The Implications of Justice Ginsburg’s Death

Supreme Court Justice Ruth Bader Ginsburg died from complications of pancreatic cancer on Friday, Sept. 18, just six weeks before the presidential election. A replacement for the liberal justice will have serious implications for an array of cases the Supreme Court will hear in the near future. 

Ginsburg’s death afforded President Trump the opportunity to nominate a third conservative justice to the Supreme Court, Amy Coney Barrett from the 7th U.S. Circuit Court of Appeals, affecting the way the Court will rule for decades to come.

The addition of a sixth conservative justice could tip the scales on some particularly hot-button issues, namely the Affordable Care Act, discrimination laws, and women’s rights. Chief Justice John Roberts would no longer hold the controlling vote in cases often split along partisan lines. 

Joseph Patten, Ph.D., an Associate Professor of Political Science, remarked, “Ginsburg really kept the conservative-majority court balanced for a long time.”  

Ginsburg served the Court since her appointment by President Bill Clinton (D-AR) in 1993. Throughout her tenure, she contributed to decisions that supported and furthered women’s rights, civil rights, and the termination of unlawful search and seizure.

“It is important to understand that Ginsburg was for human rights, not just women’s rights,” said Jennifer McGovern, Ph.D., an Assistant Professor of Sociology. Some of the first cases Ginsburg fought were for men; she argued that property tax laws for widows and widowers should apply equally. 

“She is most known for women’s rights because during her time as a lawyer and in the Court, women were still being excluded in large numbers from many institutions. Many of the cases she was involved with opened up new opportunities to women, such as in the military,” McGovern said. 

The filling of Ginsburg’s seat with a conservative justice would likely have far-reaching effects regarding the very same issues for which she was a proponent, like women’s rights and civil rights. “If it’s brought up before the Supreme Court for review, the decision of Roe v. Wade would very likely be overturned by the 6-3 conservative majority,” said Patten, “even if Chief Justice Roberts were to rule against it, it would still be 5-4.”

Kailey Monteiro, a senior social work student, cited the first clause in the bill of rights, that “Congress shall make no law respecting an establishment of religion,” so Barrett’s nomination is a “dangerous one.”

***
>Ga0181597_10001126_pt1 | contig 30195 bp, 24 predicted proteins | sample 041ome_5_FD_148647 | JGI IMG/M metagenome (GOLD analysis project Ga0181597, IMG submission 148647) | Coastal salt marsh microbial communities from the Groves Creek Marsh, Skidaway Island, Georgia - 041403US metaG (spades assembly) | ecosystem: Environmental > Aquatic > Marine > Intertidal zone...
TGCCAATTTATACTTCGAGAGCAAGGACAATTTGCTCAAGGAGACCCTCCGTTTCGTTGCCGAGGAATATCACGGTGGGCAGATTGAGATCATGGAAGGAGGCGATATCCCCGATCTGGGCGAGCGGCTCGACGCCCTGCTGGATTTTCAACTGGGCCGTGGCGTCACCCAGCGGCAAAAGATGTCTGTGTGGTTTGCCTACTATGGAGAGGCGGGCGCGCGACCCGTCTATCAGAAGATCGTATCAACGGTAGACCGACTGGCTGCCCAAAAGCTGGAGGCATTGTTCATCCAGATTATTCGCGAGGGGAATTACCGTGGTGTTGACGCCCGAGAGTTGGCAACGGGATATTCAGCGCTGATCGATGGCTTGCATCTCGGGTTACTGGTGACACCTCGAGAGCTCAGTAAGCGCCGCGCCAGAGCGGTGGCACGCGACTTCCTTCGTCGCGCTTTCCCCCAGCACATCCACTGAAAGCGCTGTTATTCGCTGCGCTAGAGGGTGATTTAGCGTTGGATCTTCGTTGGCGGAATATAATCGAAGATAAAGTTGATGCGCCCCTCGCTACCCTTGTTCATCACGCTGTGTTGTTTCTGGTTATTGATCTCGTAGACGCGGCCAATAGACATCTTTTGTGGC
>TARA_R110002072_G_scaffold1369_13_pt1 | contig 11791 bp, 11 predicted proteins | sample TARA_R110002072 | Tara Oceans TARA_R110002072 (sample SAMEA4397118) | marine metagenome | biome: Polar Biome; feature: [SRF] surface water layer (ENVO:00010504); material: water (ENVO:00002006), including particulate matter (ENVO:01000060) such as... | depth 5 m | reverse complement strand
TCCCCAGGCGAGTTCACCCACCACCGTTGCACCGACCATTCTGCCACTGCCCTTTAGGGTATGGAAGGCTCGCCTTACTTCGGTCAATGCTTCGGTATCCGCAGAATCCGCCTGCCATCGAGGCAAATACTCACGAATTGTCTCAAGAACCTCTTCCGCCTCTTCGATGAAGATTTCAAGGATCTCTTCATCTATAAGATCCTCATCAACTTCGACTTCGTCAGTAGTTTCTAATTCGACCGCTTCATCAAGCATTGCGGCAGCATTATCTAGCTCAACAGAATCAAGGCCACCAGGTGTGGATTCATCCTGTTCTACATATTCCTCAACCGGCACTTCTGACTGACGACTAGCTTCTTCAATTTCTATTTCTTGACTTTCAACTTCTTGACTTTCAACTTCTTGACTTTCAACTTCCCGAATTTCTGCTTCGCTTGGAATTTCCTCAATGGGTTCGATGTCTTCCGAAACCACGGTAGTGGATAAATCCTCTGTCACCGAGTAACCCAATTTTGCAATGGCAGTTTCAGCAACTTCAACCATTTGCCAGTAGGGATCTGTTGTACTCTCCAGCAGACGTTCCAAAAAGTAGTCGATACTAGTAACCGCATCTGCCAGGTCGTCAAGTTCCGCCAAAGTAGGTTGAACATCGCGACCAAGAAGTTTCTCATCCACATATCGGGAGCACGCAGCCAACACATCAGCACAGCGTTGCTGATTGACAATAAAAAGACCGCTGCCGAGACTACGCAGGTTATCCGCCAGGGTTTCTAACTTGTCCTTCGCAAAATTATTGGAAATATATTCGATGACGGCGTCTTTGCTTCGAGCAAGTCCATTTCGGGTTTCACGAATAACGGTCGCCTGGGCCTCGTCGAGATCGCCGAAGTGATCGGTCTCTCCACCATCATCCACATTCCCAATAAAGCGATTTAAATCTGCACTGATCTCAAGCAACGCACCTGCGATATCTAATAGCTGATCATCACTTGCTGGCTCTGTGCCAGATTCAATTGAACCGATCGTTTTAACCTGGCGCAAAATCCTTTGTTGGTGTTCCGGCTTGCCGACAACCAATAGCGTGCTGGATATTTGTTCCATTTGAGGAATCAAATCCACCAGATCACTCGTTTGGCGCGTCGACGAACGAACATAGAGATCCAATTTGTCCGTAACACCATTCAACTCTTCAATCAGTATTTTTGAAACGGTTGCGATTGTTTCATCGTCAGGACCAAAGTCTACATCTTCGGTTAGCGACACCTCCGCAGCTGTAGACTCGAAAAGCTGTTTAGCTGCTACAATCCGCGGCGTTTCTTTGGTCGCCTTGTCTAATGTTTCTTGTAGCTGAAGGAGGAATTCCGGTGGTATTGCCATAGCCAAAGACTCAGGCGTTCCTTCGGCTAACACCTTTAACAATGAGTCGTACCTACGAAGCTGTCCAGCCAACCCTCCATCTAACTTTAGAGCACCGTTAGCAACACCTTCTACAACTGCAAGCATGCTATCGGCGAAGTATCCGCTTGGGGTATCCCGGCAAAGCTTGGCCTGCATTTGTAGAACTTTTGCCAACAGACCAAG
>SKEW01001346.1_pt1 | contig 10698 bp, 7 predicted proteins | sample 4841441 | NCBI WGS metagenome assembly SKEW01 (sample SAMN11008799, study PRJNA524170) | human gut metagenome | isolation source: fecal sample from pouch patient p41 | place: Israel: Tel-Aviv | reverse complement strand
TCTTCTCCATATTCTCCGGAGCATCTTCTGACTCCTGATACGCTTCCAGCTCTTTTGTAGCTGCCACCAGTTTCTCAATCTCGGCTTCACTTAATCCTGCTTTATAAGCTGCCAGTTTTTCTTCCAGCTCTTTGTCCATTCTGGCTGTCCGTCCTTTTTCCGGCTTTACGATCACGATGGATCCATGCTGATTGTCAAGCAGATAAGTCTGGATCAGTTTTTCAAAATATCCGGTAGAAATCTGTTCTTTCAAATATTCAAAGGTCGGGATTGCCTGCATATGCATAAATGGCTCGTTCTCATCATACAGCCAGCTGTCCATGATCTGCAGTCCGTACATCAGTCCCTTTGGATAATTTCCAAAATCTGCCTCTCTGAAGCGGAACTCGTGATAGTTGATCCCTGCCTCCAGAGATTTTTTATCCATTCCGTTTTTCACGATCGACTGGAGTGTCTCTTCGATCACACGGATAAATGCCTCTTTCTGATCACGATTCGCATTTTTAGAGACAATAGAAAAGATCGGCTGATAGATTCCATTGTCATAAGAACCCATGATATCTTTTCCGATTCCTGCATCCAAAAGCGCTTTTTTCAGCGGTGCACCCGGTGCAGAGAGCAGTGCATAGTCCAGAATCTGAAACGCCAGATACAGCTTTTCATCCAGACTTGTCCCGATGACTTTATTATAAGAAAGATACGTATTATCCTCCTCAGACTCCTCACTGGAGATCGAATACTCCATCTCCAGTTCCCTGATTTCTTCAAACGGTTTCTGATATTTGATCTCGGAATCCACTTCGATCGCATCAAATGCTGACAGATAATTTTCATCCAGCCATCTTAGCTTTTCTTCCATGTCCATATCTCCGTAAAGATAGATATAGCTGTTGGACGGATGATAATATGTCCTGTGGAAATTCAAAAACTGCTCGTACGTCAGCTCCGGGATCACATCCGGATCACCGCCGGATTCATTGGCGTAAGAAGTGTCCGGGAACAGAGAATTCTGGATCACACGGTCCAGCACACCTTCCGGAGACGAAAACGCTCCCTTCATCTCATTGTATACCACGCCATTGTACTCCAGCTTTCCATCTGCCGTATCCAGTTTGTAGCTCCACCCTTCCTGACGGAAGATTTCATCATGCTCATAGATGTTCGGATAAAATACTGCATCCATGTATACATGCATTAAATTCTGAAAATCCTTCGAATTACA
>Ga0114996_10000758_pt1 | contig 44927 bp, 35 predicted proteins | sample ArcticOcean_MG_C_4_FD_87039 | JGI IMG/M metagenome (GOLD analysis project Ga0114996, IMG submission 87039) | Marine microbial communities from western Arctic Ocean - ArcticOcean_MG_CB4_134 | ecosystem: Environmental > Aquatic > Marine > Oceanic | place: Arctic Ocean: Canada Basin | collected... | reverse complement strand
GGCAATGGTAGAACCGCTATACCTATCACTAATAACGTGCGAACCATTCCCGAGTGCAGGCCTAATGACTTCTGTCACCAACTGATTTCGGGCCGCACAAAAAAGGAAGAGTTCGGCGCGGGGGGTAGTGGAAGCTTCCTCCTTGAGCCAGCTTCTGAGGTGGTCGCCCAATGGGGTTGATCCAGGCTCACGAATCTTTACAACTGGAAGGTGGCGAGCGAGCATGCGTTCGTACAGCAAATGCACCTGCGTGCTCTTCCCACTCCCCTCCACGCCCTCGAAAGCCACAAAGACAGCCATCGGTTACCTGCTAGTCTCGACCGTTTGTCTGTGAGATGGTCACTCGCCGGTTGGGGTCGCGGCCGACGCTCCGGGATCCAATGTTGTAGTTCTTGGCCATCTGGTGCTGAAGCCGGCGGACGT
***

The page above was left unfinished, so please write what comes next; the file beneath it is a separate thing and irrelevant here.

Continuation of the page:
There is nothing wrong with having personal, religious beliefs but Barrett brings those beliefs into politics, threatening reproductive healthcare. “In her position, she holds power that can drastically effect women’s access to contraceptives, safe abortions, and more,” Monteiro said. 

Patten believes Barrett will end up being confirmed before the election, and that it could possibly have unintended positive and negative effects for Trump’s reelection campaign. “Trump’s pick of Amy Coney Barrett could end up doing one of two things,” he explained. “It could end up energizing his current voter base. Or, on the other hand, something I’m not sure was considered by [Trump], the controversy with Barrett’s nomination might alienate more moderate Trump voters and cause them to shift their vote.”

From a historical perspective, Ryan Tetro, a Lecturer of Political Science, finds the nomination process fascinating, as it is taking place at a historical speed.

Several Democratic Senators have refused to meet with Barrett, and only two Republican Senators have publicly stated they want to wait until after the election to confirm a new justice. “Absent the existence of a currently-silent opposition among the other 51 Republicans in the Senate, Judge Barrett has a very good chance of being confirmed before the election,” Tetro said. 

“If Barrett is appointed,” said Patten, “the composition of the Court would change for years to come.”

McGovern also commented on the open spot. “Given the way that the vacancy has turned into a political battle, I hope that Ginsburg’s passing inspires politicians to work towards finding a solution that has clear rules for nominating justices with respect to election timelines.”